Musically, the Julia Belle Swain had a long association with the late, great John Hartford. He would sometimes pilot the boat and he mentioned her in some of his songs, especially "The Julia Belle Swain" ("with a bunch of old hippies for a crew"). My simple tune is, hopefully, a reflection of both the pleasure of riding on the Julia Belle Swain and the many hours I have spent being inspired by the music and life of John Hartford.

I have decided to make PDF copies of the score and parts for Waitin' On the Julia Belle freely available for download here under the terms of the Creative Commons Attribution-NonCommercial-NoDerivs 2.5 Generic License found on the site linked above. Feel free to make as many copies of the score and parts as are necessary for your orchestra.

If you find Waitin' On the Julia Belle to be a good addition to your repertoire and you feel inclined to make a donation in support of my work you can use the PayPal Donation button on my site. Again, this is not required, I just hope that you enjoy the music. I would, however, love to hear about any performances of the piece. PDF copies of concert programs are especially appreciated.

I decided not to include a computerized "recording" of this piece. If you want to hear how it can sound convince your local mandolin orchestra to give it a shot. You could also gather a smaller group of musicians who play mandolin family instruments, plus a guitar and a bass, and read through the music for fun. If someone does give it a play I would love to hear a recording of a rehearsal or performance.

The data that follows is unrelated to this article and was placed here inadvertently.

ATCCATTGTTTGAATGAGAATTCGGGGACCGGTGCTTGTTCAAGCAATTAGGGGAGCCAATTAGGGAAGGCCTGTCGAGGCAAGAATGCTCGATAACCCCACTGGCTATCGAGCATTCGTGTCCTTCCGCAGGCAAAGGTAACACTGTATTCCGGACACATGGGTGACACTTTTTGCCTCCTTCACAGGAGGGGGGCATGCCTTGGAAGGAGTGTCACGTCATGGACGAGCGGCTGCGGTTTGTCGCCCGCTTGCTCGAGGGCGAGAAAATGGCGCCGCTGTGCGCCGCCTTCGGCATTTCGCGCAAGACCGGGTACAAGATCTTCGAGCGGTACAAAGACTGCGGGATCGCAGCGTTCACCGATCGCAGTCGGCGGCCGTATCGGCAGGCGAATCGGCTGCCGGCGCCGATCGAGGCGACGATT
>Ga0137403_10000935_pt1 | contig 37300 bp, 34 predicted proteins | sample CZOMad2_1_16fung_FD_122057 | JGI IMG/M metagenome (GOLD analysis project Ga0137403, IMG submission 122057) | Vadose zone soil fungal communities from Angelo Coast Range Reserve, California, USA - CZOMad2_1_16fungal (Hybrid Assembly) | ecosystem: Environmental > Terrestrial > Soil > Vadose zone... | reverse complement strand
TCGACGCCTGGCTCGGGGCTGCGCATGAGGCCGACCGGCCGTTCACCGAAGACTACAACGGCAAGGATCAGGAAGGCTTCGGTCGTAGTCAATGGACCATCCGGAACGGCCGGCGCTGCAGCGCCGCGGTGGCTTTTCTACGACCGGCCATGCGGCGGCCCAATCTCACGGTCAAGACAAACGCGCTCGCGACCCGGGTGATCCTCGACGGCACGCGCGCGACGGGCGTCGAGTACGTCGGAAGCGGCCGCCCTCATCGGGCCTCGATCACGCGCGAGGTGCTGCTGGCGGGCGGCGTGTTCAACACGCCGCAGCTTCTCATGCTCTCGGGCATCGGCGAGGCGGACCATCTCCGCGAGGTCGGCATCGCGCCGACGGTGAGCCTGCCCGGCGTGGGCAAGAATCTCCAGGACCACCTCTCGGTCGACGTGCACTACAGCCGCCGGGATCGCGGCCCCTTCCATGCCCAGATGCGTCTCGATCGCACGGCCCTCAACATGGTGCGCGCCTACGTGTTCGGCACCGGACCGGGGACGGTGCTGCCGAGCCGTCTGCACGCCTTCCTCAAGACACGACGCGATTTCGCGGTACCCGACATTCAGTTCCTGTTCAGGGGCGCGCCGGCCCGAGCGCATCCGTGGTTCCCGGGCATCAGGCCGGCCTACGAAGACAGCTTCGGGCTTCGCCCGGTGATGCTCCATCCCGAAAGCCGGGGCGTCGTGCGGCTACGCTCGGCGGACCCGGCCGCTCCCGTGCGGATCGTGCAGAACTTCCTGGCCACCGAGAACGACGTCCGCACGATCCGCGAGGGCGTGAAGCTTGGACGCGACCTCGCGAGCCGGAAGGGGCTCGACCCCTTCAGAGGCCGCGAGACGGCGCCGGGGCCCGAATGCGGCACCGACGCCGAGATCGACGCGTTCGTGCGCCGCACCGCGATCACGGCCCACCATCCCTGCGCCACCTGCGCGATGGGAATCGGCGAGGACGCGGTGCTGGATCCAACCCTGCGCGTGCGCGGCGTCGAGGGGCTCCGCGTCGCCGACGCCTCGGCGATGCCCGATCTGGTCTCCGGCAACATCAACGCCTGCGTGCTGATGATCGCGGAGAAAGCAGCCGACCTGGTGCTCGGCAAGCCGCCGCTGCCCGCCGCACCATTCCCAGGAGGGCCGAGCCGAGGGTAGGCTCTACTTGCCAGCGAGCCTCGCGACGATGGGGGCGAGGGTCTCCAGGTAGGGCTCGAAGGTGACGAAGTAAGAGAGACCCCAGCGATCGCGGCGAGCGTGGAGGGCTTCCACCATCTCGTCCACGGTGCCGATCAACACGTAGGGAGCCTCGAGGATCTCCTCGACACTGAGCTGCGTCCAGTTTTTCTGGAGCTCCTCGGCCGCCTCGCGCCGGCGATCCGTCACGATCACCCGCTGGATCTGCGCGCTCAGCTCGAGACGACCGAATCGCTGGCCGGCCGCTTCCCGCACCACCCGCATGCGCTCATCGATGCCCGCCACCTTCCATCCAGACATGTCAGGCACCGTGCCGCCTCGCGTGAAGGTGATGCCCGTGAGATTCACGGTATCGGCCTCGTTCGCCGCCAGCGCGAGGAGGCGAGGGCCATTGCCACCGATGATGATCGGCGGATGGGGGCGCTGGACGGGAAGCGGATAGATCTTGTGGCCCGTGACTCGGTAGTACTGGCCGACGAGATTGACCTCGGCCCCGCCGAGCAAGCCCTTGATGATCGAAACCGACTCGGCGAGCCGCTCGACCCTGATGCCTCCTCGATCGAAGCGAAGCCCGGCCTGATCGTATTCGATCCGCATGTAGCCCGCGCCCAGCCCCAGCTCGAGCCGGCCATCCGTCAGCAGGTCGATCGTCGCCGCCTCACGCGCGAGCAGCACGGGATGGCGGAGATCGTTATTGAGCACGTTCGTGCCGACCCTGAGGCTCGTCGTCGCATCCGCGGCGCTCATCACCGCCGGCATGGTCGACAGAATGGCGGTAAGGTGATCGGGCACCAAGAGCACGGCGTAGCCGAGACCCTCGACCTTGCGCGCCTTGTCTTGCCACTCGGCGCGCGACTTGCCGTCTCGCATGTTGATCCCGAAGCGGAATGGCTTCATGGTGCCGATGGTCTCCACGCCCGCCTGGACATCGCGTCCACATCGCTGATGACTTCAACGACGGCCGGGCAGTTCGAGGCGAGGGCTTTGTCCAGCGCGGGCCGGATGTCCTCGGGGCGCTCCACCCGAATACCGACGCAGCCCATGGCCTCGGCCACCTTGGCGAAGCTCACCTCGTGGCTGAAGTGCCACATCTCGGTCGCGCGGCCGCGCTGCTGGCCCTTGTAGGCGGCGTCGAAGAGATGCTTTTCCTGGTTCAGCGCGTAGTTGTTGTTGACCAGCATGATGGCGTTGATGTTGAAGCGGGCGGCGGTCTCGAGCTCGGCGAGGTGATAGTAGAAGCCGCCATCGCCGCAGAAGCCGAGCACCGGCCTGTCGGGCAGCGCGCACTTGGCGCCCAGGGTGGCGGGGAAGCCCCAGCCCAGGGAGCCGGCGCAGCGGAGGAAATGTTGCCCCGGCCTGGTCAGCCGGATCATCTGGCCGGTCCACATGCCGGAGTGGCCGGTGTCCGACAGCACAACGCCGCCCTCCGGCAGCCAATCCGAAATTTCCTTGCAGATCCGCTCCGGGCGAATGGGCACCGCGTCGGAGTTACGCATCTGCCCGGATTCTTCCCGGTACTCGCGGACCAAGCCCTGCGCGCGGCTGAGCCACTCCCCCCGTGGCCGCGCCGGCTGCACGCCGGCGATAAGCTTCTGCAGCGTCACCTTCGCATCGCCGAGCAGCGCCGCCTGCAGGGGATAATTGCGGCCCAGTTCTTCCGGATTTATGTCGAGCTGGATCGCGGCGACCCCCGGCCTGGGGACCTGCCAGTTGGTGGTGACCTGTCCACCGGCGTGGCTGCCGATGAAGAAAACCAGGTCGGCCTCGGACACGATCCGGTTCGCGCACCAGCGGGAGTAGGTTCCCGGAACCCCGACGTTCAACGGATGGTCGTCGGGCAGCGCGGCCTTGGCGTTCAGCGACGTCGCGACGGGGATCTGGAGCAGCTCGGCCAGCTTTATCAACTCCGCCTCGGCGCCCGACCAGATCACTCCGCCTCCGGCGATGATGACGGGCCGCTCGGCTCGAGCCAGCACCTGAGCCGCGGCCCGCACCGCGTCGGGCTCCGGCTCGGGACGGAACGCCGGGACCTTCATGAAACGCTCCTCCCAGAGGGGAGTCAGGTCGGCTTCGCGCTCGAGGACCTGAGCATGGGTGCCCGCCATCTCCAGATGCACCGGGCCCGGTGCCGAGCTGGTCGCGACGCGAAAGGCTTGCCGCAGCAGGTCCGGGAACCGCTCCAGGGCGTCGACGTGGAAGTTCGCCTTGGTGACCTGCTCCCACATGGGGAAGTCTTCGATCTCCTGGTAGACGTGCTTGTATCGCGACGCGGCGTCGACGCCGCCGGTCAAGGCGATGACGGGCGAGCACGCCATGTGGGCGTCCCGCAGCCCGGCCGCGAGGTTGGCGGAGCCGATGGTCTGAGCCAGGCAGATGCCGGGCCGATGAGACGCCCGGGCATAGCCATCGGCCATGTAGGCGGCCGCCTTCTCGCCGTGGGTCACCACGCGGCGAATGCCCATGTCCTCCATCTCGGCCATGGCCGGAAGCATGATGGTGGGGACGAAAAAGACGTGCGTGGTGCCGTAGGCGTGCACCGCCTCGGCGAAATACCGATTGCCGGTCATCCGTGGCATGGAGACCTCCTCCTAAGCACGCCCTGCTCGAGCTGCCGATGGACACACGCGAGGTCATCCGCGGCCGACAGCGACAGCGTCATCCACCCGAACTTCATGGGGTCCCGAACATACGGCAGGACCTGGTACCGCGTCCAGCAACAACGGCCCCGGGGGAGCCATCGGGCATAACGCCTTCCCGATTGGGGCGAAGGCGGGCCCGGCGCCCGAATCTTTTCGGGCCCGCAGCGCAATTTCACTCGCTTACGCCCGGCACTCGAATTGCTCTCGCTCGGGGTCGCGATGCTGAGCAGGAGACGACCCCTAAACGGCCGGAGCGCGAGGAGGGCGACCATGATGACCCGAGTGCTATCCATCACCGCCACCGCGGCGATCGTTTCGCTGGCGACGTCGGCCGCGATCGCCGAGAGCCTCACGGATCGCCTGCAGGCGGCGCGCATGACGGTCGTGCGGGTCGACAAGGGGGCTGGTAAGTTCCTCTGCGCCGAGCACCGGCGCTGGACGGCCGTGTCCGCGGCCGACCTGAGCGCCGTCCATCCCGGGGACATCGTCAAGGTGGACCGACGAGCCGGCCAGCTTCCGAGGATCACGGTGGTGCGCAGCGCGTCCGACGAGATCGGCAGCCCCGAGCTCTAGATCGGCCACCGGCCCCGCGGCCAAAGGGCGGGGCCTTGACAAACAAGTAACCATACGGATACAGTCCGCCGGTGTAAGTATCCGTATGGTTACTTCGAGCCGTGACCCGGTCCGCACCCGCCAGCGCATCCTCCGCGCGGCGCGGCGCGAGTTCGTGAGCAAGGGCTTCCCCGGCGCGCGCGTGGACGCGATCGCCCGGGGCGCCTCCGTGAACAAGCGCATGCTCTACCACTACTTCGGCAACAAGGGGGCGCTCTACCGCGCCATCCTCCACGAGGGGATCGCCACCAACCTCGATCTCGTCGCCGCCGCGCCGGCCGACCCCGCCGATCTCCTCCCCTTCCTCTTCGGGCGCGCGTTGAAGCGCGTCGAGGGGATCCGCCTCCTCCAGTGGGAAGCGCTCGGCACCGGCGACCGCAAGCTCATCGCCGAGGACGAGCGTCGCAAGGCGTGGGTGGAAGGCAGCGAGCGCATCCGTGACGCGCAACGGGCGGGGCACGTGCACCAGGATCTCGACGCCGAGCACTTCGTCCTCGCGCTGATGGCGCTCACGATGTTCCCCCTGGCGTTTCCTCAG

(Update: thanks to a comment on FB from Ben Hippen I realized that I did have a simple recording of the basic tune from back in 2008. I have added that link above. You can see that I've added a bit to the original tune but that I haven't changed its fundamental character.)

Sunday, August 26, 2018

Deer Track, February 27, 2014


Deer Track, February 27, 2014 (mp3) (pdf)

Going through an old music notebook from early 2014 this week I came across a couple of not-quite-finished deer tracks pieces. Looking back I remember that this was around the time that Contratopia was busy trying to record what became our Riff City CD and I imagine that I was more focused on that project.

So today I've finished up the piece that was started on February 27, 2014. It's mostly as I scribbled it down but I changed a note here and there. I know these pieces sound pretty random but I actually spend some time making choices about pitches and durations. That's a lot of the fun for me.

If you prefer something a little more conventional you can always drop back to last week's tune, Blevins March, and enjoy some good old D major.